[Click above for the video review.]
- Flight: PR104
- Route: MNL-SFO
- Equipment: Boeing 777-300ER
- Registration: RP-C7776
- Cabin: Business Class
- Seat: 5A & 5C
As someone who does trip reports, it’s always a nice treat to be able to fly a new product. Needless to say, I was very excited to be flying Philippine Airlines’ (PAL) Boeing 777-300ER in Business Class from Manila to San Francisco.
I’ve already reviewed PAL’s SFO-MNL flight on their Airbus A340-300 in Business Class on our outbound flight here. Although the food and service was great, the tired hard product left much to be desired.
Thankfully our return flight was on PAL’s Boeing 777-300ER, which is a much newer plane.
PAL mostly operates at Manila’s NAIA Terminal 2, although there are talks that there will be a re-shuffling of airline assignments across NAIA’s 4 terminal buildings, which you can read about here.
Quick tip: Make sure you have your itinerary and eTicket printed with your name and flight number, as the security guard at the building entrance will look for it before letting you into the check-in area.
Upon entering the building, our bags were x-rayed and we had to walk through a metal detector. Terminal 2 was a zoo when we got there. There were a few PAL transpacific flights leaving around the same time, so the terminal was packed. Thankfully, business class passengers and Mabuhay Miles elites have a separate line, so we didn’t have to wait long to check-in. The PAL check-in agent was friendly and very efficient. She quickly printed our boarding passes and checked our luggage. We were also reminded that we would need to undergo secondary security checks since we were on a US-bound flight.
As we exited the check-in counters, we were approached by a PAL security agent and she mentioned that she had a few security questions for us. We underwent the usual security questioning: who packed your bags, did you leave your bags unattended, did anyone ask you to bring anything questions. There were a lot of questions, but the process was mostly painless. After the
interrogation security screening, they affixed a small sticker on the back of our passports to show that we have already been screened.
From there, we walked over to immigration to get our exit stamp. There was no line and we didn’t have to wait.
After immigration was the actual airport security which we all know
and love. There was also no line, so we were through within 2 minutes.
We still had a couple of hours left before our flight, so we headed to the Mabuhay Lounge to relax and grab a few bites.
Upon arriving at the lounge, the lounge attendants scanned our boarding passes and welcomed us in. As expected, there were a lot of people but at least there were still some seats left unlike our experience at SFO.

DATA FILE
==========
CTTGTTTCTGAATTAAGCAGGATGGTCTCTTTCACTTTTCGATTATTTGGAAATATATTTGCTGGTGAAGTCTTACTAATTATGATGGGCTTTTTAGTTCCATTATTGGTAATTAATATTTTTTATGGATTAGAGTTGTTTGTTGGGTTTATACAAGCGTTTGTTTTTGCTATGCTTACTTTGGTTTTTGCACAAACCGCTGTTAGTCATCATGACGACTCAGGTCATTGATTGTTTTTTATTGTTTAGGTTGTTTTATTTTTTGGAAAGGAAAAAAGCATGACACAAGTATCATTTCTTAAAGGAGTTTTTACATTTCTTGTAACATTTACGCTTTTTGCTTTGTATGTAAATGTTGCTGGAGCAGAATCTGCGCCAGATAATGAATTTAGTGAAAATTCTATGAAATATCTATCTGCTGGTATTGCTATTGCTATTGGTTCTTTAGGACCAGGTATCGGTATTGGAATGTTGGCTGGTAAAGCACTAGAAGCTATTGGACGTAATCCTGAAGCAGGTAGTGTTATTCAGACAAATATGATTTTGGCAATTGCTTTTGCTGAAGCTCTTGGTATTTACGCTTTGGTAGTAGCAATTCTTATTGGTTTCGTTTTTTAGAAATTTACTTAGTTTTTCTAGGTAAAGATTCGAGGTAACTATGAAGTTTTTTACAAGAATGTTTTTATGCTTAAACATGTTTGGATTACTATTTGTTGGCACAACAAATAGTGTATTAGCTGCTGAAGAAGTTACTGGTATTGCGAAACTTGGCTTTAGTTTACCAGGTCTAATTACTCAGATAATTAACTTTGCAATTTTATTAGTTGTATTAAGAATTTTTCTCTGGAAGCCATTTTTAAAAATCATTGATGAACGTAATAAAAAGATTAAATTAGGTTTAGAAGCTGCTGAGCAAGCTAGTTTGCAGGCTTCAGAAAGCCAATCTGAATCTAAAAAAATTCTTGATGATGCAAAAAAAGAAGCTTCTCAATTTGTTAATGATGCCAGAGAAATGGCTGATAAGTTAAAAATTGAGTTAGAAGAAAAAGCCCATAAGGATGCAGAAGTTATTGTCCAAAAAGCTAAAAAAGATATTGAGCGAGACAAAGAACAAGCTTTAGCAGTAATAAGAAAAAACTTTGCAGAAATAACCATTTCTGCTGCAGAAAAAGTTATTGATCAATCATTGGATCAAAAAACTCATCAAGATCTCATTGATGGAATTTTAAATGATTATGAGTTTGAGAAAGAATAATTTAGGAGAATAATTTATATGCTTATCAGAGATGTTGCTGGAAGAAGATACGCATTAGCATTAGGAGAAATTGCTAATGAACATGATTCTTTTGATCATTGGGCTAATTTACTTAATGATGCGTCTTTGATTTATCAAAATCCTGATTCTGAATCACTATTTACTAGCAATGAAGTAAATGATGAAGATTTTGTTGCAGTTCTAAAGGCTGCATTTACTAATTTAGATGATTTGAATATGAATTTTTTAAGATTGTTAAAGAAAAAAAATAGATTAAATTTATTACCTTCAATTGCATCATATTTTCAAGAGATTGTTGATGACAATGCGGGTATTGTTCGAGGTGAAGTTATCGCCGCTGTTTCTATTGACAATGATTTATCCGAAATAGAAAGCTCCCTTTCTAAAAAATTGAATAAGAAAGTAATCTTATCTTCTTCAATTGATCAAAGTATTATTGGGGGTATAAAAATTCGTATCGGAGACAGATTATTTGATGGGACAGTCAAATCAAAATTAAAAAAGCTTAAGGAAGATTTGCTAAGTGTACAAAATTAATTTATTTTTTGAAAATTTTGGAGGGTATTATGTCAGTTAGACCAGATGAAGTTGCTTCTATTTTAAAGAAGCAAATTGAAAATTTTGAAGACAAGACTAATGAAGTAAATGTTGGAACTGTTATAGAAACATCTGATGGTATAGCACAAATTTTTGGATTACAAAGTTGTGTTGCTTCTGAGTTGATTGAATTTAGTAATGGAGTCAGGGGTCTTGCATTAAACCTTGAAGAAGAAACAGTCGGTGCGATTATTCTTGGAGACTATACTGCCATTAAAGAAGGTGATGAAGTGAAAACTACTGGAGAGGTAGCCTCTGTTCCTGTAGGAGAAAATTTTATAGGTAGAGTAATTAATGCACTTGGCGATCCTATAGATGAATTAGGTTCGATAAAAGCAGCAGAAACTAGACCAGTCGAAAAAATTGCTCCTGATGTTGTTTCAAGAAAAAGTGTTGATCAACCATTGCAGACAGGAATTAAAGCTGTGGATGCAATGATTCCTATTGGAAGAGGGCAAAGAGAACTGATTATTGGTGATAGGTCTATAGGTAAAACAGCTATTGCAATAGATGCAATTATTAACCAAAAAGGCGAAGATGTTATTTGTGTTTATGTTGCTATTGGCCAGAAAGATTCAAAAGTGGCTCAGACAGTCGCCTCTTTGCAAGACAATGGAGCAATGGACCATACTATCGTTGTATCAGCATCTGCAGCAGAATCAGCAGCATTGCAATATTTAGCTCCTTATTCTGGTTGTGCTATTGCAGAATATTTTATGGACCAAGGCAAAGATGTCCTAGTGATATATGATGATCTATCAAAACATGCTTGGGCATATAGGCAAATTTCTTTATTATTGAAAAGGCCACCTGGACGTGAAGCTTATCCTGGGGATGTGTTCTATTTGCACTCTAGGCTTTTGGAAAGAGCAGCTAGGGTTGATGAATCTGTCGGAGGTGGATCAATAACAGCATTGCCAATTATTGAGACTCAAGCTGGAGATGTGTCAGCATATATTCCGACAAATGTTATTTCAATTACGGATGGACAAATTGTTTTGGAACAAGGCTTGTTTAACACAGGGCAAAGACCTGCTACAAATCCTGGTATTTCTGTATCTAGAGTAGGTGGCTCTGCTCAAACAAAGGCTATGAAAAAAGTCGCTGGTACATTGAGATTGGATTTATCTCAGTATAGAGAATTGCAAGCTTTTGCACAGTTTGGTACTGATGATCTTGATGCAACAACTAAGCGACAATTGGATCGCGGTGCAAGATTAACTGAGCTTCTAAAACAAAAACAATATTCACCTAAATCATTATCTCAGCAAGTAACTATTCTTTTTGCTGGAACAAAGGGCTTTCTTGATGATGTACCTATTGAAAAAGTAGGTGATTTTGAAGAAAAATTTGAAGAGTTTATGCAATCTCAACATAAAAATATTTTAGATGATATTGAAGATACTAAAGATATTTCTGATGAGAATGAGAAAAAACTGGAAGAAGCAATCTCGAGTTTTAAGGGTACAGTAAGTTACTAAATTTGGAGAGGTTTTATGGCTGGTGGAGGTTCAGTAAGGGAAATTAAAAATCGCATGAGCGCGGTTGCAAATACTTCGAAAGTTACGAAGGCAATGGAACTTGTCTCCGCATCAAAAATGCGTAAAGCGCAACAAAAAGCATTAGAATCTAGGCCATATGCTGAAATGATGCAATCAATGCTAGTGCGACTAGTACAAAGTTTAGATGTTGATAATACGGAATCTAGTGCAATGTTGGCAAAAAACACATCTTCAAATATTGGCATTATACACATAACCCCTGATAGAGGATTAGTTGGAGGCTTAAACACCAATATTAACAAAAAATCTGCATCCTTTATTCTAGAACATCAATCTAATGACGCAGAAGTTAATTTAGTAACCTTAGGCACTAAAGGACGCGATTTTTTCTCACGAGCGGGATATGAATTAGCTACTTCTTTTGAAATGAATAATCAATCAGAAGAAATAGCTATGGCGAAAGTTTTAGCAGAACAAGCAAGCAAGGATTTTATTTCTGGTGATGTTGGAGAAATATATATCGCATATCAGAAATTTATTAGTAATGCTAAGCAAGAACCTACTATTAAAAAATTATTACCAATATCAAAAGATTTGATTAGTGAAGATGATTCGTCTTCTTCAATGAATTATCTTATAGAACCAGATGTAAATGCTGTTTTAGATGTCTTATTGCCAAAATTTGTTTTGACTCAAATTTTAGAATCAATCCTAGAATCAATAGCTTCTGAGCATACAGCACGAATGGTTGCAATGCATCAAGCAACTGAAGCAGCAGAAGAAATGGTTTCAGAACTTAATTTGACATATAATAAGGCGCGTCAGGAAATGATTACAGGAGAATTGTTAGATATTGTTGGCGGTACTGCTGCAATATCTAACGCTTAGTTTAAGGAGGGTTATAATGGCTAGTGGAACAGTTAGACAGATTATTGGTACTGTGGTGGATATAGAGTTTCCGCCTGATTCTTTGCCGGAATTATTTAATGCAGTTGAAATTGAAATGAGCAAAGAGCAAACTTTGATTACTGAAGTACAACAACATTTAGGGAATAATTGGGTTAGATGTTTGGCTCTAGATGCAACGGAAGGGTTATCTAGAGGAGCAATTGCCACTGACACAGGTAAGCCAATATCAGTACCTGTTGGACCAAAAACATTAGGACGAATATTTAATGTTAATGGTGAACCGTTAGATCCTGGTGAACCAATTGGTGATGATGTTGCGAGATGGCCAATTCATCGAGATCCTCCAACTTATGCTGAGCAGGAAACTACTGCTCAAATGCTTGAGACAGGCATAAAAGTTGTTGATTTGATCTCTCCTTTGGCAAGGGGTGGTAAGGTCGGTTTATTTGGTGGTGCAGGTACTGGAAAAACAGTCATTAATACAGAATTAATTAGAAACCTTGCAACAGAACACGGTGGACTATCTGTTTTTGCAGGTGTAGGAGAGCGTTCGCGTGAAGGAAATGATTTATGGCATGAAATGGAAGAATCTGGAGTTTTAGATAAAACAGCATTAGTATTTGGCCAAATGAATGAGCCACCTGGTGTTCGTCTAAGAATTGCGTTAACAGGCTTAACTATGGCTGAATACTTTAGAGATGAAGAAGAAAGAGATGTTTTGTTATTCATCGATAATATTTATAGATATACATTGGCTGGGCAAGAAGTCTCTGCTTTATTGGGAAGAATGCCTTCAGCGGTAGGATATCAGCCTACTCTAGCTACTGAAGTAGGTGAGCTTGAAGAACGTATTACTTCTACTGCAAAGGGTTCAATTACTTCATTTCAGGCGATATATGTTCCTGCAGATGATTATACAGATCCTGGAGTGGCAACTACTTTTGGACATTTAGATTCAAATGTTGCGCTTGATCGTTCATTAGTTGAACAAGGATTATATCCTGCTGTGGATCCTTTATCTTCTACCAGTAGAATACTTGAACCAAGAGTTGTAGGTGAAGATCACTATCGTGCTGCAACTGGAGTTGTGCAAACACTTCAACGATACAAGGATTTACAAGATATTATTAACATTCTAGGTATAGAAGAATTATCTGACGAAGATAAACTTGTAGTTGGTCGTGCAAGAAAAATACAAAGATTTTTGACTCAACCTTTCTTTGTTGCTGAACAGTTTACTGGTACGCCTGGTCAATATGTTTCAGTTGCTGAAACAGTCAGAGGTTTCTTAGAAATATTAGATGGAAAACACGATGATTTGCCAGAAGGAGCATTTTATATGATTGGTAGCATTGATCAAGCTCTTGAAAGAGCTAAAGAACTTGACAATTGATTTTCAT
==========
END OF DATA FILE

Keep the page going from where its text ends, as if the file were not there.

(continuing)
As you walk-in the lounge, there’s a small seating area on the right which has a TV. The center section is the dining area with some steam tables, made to order soups, and a small manned bar.
Past the dining area is another rather long room with more seating.
We decided to get a table in the dining area and check out the food options. On offer on the steam table was rice, marinated milkfish filet, vegetable dumpling, siomai, made to order noodle soups, and of course PAL’s signature chicken arroz caldo complete with accoutrements. There were also a selection bread, pastries, fresh fruit slices, and some desserts.
I was intrigued by the noodle soup, so I ordered a bowl and some coffee as well. They were both very good.
I also had the chicken shawarma wrap, corned beef roll, and arroz caldo later on before the flight. Awesome!
Security Screening Part Deux
With just under an hour left before departure, we made our way to gate 2, which is a good 5 minute walk from the lounge. When we got to the gate, everyone had to go through the metal detector, have their bags x-rayed again, and undergo a secondary ticket validation. When we got to the secondary ticket validation booth, they looked for the sticker on the back of our passports. They also asked us where our final destination was and if we packed our own bags. All in all it took 5 minutes to get through the second security theater.
After the validation booth, we followed the signs to the business class line and waited for boarding to be announced.
Seniors and People with Disabilities (PWD) pre-boarded, followed by passengers traveling with small children. I swear there were at least 35 wheelchair-assisted passengers and a whole bunch of passengers traveling with small children. By the time they were done pre-boarding, it felt like half of the passengers were already on board before they even started to board business class.
Soon enough business class and Mabuhay elites were called to board and we made our way down the jetbridge only to find that the wheelchair-assisted passengers still haven’t completely boarded. There were still about 6 wheelchairs on the jetbridge and it took a while before we got on the plane.
Everyone boarded using door 1L.
At the door we were greeted by the purser and directed to turn right past the main business class cabin and galley. There’s a mini business class cabin behind the galley with only 2 rows of seats.
PAL’s Boeing 777-300ER has 42 angled flat seats in a 2-3-2 configuration. Rows 1-4 are in the forward cabin, while rows 5-6 are in the aft (mini) cabin after the galley and right in front of economy. We were seated in seats 5A and 5C, bulkhead seats on the port side of the airplane.